The NPR series “Car Talk,” as anyone who listens to it regularly will tell you, was a little about cars and a lot about talk. Two brothers’ talk, in fact: Tom and Ray Magliozzi, the guys who hosted the show for 35 years, appeared to spend most of each episode trying to crack each other up while occasionally dispensing a few scraps of auto-repair advice from (as they described it) Car Talk Plaza. The brothers stopped producing new episodes in 2012, most likely because Tom — who died of complications from Alzheimer’s disease yesterday, at 77 — was in decline. The reruns, though, ran steadily after that, and I wouldn’t be surprised if they continue for awhile: The only thing that causes a “Car Talk” episode to sound dated is the occasional jarring moment when a caller asks for help with, say, a 1982 Peugeot. The hosts were and are the draw, not the stuff about fuel injectors.
Radio is an intimate medium, despite its facelessness — I suspect it’s because the microphone is very close to the host’s mouth, and thus, the voice in your headphones sounds close, like someone murmuring in your ear. Yet there wasn’t much murmuring on “Car Talk,” where a good 5 percent of the airtime was spent listening to Tom and Ray’s braying, rarely controlled cackling. They never would have made it on TV, where crispness and speed are the coin of the realm; in fact, in the 1990s, they tried a TV series, and it flopped. Even the car-obsessed Jay Leno, who had them on his Tonight Show, couldn’t turn Tom and Ray’s shtick into good TV; they kinda bombed there, too. On radio, their shambling style fit just right.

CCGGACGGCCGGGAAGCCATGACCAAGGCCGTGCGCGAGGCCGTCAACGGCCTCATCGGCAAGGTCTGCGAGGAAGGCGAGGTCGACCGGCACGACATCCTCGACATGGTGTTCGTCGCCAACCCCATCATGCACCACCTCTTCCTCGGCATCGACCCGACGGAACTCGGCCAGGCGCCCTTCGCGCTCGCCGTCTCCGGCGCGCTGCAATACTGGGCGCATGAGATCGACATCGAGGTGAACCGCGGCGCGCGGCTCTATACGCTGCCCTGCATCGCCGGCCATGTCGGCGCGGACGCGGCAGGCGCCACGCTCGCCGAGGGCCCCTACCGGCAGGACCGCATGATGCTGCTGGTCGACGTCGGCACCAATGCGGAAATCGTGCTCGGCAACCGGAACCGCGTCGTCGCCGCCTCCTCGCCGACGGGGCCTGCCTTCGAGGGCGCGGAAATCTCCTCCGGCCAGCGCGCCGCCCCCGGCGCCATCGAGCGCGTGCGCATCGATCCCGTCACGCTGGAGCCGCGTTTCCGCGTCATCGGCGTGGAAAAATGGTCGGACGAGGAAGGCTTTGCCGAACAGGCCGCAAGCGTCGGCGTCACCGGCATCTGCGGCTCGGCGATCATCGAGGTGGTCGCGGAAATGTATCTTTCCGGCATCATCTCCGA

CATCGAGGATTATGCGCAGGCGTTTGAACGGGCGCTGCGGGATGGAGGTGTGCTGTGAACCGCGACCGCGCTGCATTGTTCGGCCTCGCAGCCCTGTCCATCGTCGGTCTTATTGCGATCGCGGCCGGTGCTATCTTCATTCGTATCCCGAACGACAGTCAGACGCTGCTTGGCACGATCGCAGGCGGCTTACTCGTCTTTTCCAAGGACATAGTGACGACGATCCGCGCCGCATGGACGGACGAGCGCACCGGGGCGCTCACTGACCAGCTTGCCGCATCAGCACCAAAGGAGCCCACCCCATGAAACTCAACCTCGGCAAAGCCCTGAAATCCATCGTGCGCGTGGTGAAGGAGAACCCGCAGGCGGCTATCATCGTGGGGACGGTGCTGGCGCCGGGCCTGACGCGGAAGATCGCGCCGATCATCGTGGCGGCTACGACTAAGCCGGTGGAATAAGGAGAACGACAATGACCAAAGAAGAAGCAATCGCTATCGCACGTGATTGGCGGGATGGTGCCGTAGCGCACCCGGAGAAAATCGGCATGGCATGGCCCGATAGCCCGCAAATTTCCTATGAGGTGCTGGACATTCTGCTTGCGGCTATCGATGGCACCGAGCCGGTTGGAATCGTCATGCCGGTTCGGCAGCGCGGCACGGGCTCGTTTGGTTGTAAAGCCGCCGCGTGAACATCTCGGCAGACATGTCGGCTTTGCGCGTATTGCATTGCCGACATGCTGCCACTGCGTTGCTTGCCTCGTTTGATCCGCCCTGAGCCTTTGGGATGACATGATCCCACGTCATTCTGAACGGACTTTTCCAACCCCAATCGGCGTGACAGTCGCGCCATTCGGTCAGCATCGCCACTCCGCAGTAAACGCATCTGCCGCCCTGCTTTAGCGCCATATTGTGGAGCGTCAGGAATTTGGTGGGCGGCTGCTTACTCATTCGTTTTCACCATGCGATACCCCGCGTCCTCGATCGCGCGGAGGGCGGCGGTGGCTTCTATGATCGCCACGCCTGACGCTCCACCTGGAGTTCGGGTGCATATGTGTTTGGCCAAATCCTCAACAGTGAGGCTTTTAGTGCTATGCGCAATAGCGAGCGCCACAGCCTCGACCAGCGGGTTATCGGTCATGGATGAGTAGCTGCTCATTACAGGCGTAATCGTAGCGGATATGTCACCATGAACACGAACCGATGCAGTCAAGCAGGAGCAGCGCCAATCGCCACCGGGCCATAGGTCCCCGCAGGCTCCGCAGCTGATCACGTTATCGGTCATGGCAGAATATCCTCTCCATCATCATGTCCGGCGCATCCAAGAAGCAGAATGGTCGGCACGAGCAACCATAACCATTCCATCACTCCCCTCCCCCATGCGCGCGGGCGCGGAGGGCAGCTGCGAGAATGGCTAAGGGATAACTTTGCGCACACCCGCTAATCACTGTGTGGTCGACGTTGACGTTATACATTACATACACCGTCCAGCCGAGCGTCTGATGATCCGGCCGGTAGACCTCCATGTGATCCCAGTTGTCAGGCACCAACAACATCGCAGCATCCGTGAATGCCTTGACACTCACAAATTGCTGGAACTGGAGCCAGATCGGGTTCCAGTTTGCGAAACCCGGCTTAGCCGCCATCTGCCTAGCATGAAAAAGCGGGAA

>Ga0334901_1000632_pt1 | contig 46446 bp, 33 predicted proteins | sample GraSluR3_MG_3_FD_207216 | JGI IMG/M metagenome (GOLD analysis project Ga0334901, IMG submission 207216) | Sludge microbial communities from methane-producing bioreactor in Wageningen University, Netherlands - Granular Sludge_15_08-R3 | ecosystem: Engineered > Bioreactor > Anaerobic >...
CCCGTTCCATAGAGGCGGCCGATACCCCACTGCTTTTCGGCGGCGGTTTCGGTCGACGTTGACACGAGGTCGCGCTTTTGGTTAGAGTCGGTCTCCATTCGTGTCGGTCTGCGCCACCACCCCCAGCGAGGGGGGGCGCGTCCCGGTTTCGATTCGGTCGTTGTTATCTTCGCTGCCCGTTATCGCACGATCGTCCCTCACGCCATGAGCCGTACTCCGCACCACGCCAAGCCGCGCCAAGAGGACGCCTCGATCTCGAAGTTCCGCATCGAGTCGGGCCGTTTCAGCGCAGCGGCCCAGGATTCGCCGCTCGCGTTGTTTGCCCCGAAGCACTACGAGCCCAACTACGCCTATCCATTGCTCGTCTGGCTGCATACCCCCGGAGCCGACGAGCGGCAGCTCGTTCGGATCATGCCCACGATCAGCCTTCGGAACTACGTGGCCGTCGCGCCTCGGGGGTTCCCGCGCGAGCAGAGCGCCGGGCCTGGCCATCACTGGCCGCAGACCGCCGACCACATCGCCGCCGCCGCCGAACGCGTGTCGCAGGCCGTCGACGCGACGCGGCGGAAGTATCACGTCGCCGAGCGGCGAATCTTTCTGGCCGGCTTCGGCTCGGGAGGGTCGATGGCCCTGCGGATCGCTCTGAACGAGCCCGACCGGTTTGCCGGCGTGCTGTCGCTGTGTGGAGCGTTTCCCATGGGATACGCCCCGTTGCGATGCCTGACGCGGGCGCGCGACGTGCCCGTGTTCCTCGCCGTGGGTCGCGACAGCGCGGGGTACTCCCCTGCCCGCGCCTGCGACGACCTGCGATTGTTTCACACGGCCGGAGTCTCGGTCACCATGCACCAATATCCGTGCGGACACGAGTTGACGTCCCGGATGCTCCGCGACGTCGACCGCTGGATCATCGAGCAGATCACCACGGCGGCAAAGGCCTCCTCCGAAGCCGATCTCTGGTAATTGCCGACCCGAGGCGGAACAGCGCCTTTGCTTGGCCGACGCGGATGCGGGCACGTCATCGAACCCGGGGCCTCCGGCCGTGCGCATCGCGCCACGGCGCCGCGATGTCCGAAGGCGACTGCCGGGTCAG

None of it would’ve worked at all, however, without a key element: Tom and Ray’s knowledge. There is a pleasure in watching (or listening to) people do whatever it is they’re really good at. Julia Child, the Project Runway people, Norm Abram: We take comfort in their expertise, particularly when it's expertise we dramatically lack. At least someone knows how things are supposed to work. It’s the same jolt of pleasant surprise you get when you ask a friend about something related to her work, and abruptly see her step into professional drag and pull out a depth of knowledge you’ve never encountered before. You suddenly realize that she has an entire additional personality that her colleagues see but you rarely do. She has a small-scale, silo'd superhero identity.
That, I think, was their secret. Tom and Ray presented themselves as two guys yukking it up, but here and there, you’d see just enough brilliance peeking out around the edges that you knew something else was in their heads. Both were MIT graduates; both were engineers. They knew why a car works, not just how it works, and had the knack of explaining it, from first principles, with dopey-great analogies. They’re the sort of guys whom you’d like as your neighbors, particularly when a plumbing valve goes south on a Sunday. That ease with blue-collar aspects of life probably broadened their appeal: If you were a Republican, you could persuade yourself that they were in your camp. (Though I doubt they were, given that they grew up in Cambridge, Massachusetts, in the '60s and spent their entire careers in public radio.) Either way, they played cluelessness well, conveying only a sneaking suspicion of smarts. It’s no wonder that they once got a jokey call from the Space Shuttle, asking why it had such a loud rattle at 17,500 miles per hour. As it turns out, the cars did matter, nearly as much as the talk.
A certain number of comedy folks actively disliked the show. Tom and Ray weren’t ironists; their humor was apolitical, nerdy, broad, and blunt. They liked puns, and how-about-my-wife-ladies-and-gentlemen jokes. Comedic taste aside, it has also been argued that the sheer popularity of “Car Talk” pushed more substantive programming off the NPR schedule, paving the way for a bunch of silly game-shows. It’s a legitimate knock, if a stuffy one, and it essentially blames Tom and Ray for making something people really liked. For what it’s worth, the list of serious-minded radio people admired them is telling: Kurt Andersen, Susan Stamberg, and (with a few reservations) Ira Glass. There's no shame in public radio's having an entertainment arm, and Car Talk Plaza — joined with Garrison Keillor's Fitzgerald Theater in St. Paul — remains its headquarters.